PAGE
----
Spreadsheet tools as interpretive middleware

When friends ask me how to get started in “digital humanities” research, I usually suggest making a spreadsheet. Frankly, when my friends ask me how to think through any kind of problem, I usually recommend making a spreadsheet. This is because “spreadsheeting” is a particular way of thinking.

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Crosspost: Review of “The Value of the Non-Evaluative: Rethinking Faculty Observation,” by Erica Campbell

I joined in on a collaborative book review with other HASTAC Scholars, reviewing the online book Structuring Equality: Handbook for Student-Centered Learning, ed. Hilarie Ashton. My review covers Chapter 4.

(Archived version of my review here, captured Dec 29, 2018, to prevent linkrot.)

My 2016 Reading Review

In my ongoing quest to make as many spreadsheets and graphs as possible, I pulled my reading history from Goodreads for 2016. Last year saw me through my last semester of coursework, and the entirety of my comprehensive exams, both of which I expected to have a pretty substantial influence on my reading habits. I’ll be curious to compare the stats to other years some time, but for now, let’s dig in to the 60 books I read last year!

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The importance of asking good questions; or, Reflections on “Small Wonders: Gothic Boxwood Miniatures” at the Art Gallery of Ontario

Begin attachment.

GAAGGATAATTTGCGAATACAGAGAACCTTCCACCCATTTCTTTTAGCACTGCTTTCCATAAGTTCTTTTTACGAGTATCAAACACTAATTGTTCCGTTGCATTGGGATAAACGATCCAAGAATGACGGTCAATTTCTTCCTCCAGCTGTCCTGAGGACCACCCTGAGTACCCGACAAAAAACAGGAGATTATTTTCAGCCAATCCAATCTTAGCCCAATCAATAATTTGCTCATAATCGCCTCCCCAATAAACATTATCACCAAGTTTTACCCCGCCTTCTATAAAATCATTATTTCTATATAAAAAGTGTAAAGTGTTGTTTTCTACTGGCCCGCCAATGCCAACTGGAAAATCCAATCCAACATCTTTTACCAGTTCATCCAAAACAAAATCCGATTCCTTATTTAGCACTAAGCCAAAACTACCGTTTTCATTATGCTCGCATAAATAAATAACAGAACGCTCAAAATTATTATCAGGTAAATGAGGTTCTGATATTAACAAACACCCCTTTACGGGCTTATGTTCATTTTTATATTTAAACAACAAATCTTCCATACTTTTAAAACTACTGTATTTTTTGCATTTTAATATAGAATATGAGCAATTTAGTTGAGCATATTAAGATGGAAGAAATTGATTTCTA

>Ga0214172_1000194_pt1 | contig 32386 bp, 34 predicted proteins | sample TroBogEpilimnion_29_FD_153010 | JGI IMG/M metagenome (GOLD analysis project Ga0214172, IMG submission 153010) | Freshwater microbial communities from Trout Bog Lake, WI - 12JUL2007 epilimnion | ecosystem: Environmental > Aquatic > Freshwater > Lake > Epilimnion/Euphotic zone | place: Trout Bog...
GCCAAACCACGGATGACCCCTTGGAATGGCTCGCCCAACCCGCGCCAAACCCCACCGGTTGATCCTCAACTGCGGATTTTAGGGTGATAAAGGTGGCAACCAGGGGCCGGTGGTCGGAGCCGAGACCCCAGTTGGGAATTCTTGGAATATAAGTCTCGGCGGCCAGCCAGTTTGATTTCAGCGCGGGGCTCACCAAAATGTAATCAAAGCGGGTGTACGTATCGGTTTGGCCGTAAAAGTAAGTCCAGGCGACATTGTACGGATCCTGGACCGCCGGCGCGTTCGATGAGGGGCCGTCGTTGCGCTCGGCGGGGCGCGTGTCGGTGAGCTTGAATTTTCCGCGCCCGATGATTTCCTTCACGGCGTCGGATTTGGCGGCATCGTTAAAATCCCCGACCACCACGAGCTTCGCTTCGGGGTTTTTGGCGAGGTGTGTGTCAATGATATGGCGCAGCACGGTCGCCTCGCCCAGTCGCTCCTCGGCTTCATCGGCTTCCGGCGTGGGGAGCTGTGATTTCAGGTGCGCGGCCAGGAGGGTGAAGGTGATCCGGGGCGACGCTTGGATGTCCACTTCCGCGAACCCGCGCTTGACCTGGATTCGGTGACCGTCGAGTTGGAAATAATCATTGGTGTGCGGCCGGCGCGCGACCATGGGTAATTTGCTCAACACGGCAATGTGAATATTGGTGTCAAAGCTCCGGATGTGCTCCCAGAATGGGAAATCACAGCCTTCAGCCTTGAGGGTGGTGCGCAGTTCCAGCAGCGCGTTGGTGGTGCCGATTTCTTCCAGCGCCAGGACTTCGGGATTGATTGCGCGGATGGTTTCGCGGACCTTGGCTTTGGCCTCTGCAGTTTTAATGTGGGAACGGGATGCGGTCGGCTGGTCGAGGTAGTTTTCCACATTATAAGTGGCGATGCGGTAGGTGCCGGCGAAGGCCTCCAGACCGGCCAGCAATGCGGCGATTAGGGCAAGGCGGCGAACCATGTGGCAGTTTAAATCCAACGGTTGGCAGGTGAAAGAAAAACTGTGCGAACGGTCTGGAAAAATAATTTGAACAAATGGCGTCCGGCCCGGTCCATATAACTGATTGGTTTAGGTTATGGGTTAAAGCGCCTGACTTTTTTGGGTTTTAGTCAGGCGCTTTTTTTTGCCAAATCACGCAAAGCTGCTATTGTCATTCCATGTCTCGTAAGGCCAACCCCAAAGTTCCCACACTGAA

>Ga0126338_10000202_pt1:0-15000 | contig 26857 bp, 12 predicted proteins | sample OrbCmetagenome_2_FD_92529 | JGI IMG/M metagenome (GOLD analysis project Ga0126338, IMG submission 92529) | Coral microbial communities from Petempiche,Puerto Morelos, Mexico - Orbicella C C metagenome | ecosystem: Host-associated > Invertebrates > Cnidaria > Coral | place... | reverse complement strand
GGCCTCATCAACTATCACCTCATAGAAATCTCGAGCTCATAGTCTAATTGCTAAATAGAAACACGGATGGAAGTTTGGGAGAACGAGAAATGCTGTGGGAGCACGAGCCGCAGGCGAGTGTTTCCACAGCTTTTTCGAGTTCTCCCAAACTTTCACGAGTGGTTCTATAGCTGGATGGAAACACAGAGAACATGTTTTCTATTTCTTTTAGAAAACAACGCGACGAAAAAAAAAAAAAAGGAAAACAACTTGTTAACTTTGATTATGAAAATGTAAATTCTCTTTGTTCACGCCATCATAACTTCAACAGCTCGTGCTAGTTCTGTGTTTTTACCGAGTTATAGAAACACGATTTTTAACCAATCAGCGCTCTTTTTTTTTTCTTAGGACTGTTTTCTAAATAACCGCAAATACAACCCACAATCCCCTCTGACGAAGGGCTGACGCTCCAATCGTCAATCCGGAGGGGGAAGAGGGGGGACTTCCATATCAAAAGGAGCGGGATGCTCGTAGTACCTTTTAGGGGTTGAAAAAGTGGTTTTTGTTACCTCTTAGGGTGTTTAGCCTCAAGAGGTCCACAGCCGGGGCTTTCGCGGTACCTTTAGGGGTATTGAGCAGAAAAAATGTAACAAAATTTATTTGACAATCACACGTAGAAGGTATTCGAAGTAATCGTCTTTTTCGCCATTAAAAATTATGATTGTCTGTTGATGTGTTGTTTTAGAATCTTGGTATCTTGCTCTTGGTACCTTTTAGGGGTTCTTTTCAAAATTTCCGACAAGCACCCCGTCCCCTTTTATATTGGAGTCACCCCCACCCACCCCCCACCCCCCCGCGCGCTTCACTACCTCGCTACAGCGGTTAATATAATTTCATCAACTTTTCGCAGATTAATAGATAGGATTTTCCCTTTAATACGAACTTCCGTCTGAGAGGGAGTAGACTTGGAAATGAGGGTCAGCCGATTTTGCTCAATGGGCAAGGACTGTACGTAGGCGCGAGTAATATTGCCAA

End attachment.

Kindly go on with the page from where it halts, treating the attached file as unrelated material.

The Old Books New Science lab had a field trip to the Gothic Boxwood Miniatures exhibit at the Art Gallery of Ontario today, and I came away impressed and inspired by their example of “digital humanities” research that really delivers on the promise of new insights. I often talk with “DH” people — and even more often with researchers skeptical of “DH” — about the difficulty of producing something which is relevant in and of itself. All research is fundamentally exploratory, an attempt to discover something not yet known, but the risk seems particularly easy to imagine with computational or technological approaches, that one might invest enormous effort to discover nothing except that the effort required was enormous. The AGO exhibit, I think, reveals a way to use exciting new tools without getting stuck just researching the tools themselves.

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Three Minute Thesis, “Reading Books by the Hundreds”

I didn’t end up winning UVic’s Three Minute Thesis competition, but I’m so glad I seized the opportunity to be part of such a fun and fascinating event. Sharing my research with a broader audience was exhilarating, because I knew I had to make the case for English research as a whole and for distant reading. I was so pleased to have several students want to talk to me afterward about studying English! And of course, spending a solid week pacing my apartment muttering about my research all hours of the day was great preparation for my oral defence.

UVic has posted videos of all the finalists’ talks online, so you can scroll all the way to the bottom to watch me eagerly wave my hands around (and forget my lines right near the end) if you want!

This is the slide I had up in the background: